Hmm, because I saw a few posts on the page before I posted. No need to be a dick about it. I'm just being polite and you acting like I attacked you or something.
You were not being polite. You asked me a question and I answered you very clearly. You decide to then pretend that you didn't ask said question. You Say stupid things, get stupid replies. Very simple concept.
I did not see this in the body cam footage. It seems to be hard to find any. It didn't have any volume to it though. And from what you saying though, that isn't de-escalation to me at all. De-escalation would be more like trying to talk to everyone and ask what is going on. Telling someone to calm down won't do anything most of the time.
You do understand that this all happened within seconds of his arriving, do you not? Are you suggesting to me, that while this girl is attacking people with knives, the cop tries to "talk to everyone" to see what's going on?
The thread is very long, and I was talking in general about solutions with nothing specific in mind. I should have clarified though.
Yes, you should have.
And with this it shows that tasing is effective.
So you're okay with a median success rate of 60% assuming the ONE shot you get with it hits? These are "good enough" odds for you when it comes to whether or not a girl may end up permanently maimed or dead from a knife attack?
And I'm sure a trained police officer won't miss, it is the same as trying to dodge a bullet.
Except they miss plenty.
"The same as trying to dodge a bullet"? Tasers are far slower and less accurate than bullets.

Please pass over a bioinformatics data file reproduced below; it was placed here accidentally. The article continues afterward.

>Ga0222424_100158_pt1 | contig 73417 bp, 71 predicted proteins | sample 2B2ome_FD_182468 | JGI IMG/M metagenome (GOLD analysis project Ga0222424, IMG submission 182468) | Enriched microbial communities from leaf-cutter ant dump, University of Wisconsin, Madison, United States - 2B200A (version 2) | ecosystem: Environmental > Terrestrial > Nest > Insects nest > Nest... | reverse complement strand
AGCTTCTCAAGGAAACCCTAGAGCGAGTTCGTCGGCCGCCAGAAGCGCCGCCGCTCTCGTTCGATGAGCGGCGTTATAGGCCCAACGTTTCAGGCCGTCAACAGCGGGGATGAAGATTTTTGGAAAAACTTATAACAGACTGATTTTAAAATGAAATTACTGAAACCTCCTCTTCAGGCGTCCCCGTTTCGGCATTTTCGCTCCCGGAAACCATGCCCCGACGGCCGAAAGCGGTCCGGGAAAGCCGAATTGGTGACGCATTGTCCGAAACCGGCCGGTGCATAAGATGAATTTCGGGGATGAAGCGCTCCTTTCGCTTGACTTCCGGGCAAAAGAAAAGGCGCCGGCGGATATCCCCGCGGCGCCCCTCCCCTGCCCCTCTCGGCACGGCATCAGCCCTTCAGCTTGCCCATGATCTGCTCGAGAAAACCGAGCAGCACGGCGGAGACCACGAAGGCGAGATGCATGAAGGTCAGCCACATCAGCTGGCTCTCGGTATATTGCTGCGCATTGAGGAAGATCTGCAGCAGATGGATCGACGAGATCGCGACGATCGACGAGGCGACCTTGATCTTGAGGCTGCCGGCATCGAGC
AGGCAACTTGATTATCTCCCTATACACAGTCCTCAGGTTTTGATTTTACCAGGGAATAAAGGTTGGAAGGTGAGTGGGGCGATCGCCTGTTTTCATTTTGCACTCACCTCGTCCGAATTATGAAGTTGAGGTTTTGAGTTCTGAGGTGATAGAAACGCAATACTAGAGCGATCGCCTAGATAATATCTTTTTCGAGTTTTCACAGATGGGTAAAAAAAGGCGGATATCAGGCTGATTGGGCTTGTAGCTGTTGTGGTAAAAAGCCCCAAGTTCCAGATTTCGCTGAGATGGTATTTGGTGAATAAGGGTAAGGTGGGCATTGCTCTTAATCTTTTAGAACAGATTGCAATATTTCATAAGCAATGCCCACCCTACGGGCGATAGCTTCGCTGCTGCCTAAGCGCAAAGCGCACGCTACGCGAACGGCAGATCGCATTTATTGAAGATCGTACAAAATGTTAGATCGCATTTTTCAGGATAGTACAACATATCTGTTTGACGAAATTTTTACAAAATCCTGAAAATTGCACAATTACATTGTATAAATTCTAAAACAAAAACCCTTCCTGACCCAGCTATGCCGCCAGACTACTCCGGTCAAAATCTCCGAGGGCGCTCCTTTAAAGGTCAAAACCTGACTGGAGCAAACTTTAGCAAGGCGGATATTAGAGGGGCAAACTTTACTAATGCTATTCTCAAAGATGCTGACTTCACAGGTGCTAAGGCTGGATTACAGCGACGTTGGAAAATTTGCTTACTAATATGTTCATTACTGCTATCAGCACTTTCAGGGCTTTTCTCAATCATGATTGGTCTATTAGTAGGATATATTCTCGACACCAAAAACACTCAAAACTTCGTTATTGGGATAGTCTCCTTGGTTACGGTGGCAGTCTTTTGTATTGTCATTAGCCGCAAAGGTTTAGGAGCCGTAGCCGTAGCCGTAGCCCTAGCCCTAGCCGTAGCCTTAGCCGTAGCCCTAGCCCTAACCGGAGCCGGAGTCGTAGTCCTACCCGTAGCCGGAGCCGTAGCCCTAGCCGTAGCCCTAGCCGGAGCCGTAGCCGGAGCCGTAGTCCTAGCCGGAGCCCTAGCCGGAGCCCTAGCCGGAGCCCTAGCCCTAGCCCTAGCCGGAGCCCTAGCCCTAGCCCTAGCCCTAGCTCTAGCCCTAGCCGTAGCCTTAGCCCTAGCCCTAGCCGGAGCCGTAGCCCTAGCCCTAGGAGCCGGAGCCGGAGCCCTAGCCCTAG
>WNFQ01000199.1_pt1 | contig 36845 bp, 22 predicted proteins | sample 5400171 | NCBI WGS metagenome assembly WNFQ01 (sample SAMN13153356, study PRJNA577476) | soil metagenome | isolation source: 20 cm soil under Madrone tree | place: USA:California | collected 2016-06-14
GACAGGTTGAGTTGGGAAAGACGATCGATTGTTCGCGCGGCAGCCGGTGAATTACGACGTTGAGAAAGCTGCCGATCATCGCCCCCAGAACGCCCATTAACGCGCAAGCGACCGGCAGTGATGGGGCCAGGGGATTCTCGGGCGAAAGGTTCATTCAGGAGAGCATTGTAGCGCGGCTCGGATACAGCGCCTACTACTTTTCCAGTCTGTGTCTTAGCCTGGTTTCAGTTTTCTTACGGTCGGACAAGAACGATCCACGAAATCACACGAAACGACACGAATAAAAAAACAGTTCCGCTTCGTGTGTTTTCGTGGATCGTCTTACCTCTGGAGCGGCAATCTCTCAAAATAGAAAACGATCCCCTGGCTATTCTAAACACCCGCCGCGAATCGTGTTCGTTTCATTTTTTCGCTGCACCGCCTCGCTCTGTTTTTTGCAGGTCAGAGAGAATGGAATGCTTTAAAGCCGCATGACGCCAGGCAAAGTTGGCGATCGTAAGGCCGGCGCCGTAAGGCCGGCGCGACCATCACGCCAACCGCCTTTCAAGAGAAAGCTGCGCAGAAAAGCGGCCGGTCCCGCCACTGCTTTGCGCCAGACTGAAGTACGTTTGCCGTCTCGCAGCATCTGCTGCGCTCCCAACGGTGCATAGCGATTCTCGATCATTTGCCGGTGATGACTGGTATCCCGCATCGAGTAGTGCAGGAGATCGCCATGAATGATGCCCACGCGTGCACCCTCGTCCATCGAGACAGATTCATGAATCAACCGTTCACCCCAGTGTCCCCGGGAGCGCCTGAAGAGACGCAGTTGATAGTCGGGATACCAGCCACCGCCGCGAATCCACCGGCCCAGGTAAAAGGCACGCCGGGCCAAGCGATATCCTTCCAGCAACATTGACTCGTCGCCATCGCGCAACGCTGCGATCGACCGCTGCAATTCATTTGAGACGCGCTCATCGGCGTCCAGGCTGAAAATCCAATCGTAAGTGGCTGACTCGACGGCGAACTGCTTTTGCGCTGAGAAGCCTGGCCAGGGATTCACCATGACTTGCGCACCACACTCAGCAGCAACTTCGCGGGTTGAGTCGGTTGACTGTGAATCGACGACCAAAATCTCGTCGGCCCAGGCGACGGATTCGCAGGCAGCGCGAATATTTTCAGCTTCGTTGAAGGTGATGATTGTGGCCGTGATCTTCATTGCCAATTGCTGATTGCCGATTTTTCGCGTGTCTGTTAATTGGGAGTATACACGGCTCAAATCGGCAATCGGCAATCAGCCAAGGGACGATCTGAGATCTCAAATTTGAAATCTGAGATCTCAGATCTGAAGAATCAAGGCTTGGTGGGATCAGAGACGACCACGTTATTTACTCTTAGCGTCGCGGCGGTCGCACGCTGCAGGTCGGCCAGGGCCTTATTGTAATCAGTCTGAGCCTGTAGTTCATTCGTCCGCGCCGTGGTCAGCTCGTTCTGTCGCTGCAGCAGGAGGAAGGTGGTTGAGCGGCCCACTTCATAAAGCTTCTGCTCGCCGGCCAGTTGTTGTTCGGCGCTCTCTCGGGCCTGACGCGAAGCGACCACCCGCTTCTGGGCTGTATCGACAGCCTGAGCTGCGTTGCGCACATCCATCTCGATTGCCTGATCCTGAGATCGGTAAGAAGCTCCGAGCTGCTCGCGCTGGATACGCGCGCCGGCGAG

But a year-long investigation by APM Reports shows that police rate Tasers as considerably less effective. Data from some of the largest police departments in the nation reveals that officers rate their Tasers as effective as little as 55 percent of the time, or just a little better than a coin flip. When Tasers fail to subdue someone, the results can be life-threatening — for police, and especially for the public.
You really read that and think to yourself. "Good enough for me!"?
You basically just said you're okay with flipping a coin between who should die. The victim or the assailant. That's not good enough for me.
“So many shootings involve an inefficient Taser first,” said Peter Moskos, a former Baltimore police officer and professor at the John Jay College of Criminal Justice. “They often don’t work, and then what?”
From a practical perspective, police officers need to be within a relative mid-range, as far as 15 and 25 feet, in order to use a Taser. But if a subject is too close, then a Taser wouldn’t be effective either.
And it does strengthen my argument. It shows that it works most of the time, and especially with this scenario it would or would have not worked.
You being okay with there being a 40% chance of it not working and being okay with the victim dying as a result is unsettling.
You say this, but the girl with the knife is a victim as well. Her life is being gambled too, so it counts just as much as the other girl.
When you ignore peaceful de-escalation attempts and attack someone with lethal force, your life is no longer the priority. The innocent is.
How are you so sure?
I'm not. You ARE sure though. You're CERTAIN the girl would stop when the shots are fired. Your words, not mine. I'm asking you what if she doesn't stop and continues her assault?
Um…. you are kidding right? Were you in a type of situation where you were shooting someone with a gun or vice versa? And did you or them ignore it?
What makes you think a warning shot is going to stop someone in their tracks? The movies?
You are misunderstanding me. When you shoot multiple shots, it is like in a video game, and there's huge monsters and stuff. In real life, it's not like this at all. Human beings are fragile creatures, some might enhance their muscles to gain more endurance like with the huge macho part. I was basically mentioning that, and not how they act their personality but their built.